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Let’s continue our question and answer session on Obergefell v. Hodges and discuss what we should look for and expect in the Court’s highly anticipated marriage equality decision.
To see questions 1 through 4, click HERE.
5. Will the Supreme Court declare the LGBT community a “suspect classification” and use “heightened scrutiny” on bans on marriage equality?
Possible, but unlikely. You may recall from some of our previous discussions that “heightened scrutiny” refers to the standard by which the Court reviews a law at issue in a case. From the judiciary’s perspective, scrutiny levels is akin to how big a magnifying glass we take to our laws: the closer we look, the more likely it is we will find the dirt. From the perspective of those defending the law, scrutiny levels are like hurdles on a track: the higher the scrutiny, the higher the hurdle, the harder you have to work to justify that your law is constitutional.
We’ve discussed it here, here, and here, among other places. Most laws get “rational basis review”–the law just has to be rationally related to some legitimate government objective. Heightened scrutiny, which the Obama Administration argued was applicable in the DOMA case because gay persons are, at least, a “quasi-suspect class” with a long history of facing discrimination, requires much more. As even many conservatives have conceded, marriage bans cannot survive heightened scrutiny.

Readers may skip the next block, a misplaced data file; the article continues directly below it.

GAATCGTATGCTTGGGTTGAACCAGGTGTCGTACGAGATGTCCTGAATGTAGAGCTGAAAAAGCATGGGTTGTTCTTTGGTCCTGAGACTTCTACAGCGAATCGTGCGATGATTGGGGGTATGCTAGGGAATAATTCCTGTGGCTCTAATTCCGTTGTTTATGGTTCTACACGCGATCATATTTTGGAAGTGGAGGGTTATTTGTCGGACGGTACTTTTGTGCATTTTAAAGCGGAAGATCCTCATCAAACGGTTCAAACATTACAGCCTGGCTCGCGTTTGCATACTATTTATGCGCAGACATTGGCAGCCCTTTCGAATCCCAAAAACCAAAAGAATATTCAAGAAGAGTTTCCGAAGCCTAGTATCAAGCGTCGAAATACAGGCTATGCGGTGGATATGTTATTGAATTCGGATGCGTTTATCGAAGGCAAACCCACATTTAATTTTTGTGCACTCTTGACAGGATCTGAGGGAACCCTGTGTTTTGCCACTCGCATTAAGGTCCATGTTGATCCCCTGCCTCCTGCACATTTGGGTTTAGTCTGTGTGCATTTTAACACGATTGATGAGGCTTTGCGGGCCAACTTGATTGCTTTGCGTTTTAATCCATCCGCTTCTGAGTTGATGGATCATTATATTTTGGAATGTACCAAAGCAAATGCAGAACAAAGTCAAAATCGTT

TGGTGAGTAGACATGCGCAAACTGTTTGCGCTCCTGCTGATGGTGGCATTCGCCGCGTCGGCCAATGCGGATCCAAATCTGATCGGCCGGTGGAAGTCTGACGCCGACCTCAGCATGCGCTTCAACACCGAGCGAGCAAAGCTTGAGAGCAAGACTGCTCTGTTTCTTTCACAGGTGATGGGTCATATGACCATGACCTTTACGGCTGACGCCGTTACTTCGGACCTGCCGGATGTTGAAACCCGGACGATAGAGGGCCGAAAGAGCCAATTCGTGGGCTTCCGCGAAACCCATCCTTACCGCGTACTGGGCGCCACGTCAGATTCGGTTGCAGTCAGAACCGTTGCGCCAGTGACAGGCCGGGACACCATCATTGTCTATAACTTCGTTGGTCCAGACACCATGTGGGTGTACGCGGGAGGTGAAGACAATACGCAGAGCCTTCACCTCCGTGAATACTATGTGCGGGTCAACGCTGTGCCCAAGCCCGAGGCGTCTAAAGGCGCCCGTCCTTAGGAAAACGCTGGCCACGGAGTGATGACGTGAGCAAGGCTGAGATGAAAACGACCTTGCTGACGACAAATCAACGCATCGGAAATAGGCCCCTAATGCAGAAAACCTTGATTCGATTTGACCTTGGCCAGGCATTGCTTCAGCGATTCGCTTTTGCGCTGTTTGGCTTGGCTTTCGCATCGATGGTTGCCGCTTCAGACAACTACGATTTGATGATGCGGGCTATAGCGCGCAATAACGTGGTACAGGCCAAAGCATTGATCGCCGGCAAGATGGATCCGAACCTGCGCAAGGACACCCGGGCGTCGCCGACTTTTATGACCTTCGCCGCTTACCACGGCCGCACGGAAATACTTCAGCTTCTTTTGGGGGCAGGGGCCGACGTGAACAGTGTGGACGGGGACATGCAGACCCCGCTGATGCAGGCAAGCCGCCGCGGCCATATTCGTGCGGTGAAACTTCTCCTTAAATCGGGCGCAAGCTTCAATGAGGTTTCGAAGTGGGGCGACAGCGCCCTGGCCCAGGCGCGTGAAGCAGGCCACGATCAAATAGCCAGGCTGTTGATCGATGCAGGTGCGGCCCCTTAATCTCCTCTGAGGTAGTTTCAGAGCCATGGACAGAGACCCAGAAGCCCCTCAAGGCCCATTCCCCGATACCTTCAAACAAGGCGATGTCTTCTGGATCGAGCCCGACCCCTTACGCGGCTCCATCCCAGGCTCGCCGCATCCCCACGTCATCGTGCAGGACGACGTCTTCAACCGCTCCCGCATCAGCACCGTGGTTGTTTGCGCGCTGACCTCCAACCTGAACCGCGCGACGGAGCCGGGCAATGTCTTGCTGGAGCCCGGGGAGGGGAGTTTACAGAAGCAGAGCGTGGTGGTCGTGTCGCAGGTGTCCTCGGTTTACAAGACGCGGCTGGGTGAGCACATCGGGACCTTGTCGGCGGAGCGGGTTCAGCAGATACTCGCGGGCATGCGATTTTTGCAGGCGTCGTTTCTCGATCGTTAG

Of course, most judges to decide the issue believe that marriage discrimination cannot survive rational basis, either. This suggests that a scrutiny decision is, at a minimum, unnecessary. The Court is also unlikely to address scrutiny if Justice Kennedy writes the opinion, which he most surely will. Justice Kennedy’s gay rights jurisprudence has eschewed formal categories like “suspect classification” for various reasons that I will not get into here. In place of these somewhat arbitrary groupings of persons, he has favored a flexible dignity standard that is ostensibly applicable to all.
For those committed gay couples seeking the dignity of marriage, no. It could be relevant for future precedent. But we should not expect a crystal clear decision on this point. Once again, taking the cue from Justice Kennedy’s decisions in Lawrence and Windsor, those cases’ pro-equality poetry masked what some scholars have seen as a doctrinal muddle. Sometimes it’s not entirely clear when Justice Kennedy is referring to a general right to marry and when he is referring to treating gay persons differently. His “dignity” jurisprudence could apply to both. I wouldn’t worry too much about this: Windsor is a tremendously powerful precedent and that is true regardless of its lack of clarity on equal protection versus due process.
7. Will the Court address the controversy of so-called “religious exemption” laws?
The Court will certainly not address this head on or in any direct way. But, depending on how the opinion is crafted, the Court’s words could have an effect on the fate of those laws.
You may recall that one of the next issues we will have to address in a post-marriage equality world is conservative use of religion to exempt them from having to comply with equality mandates. We have seen this happen in Indiana, Michigan, North Carolina, Louisiana, and elsewhere. The constitutionality of allowing private individuals who open their business to the public to discriminate against gay persons or of allowing government officials to refuse to do their jobs because their interpretations of their religions tell them to hate gays is not at issue in Obergefell. Those issues would be addressed by the Court in a potential future case.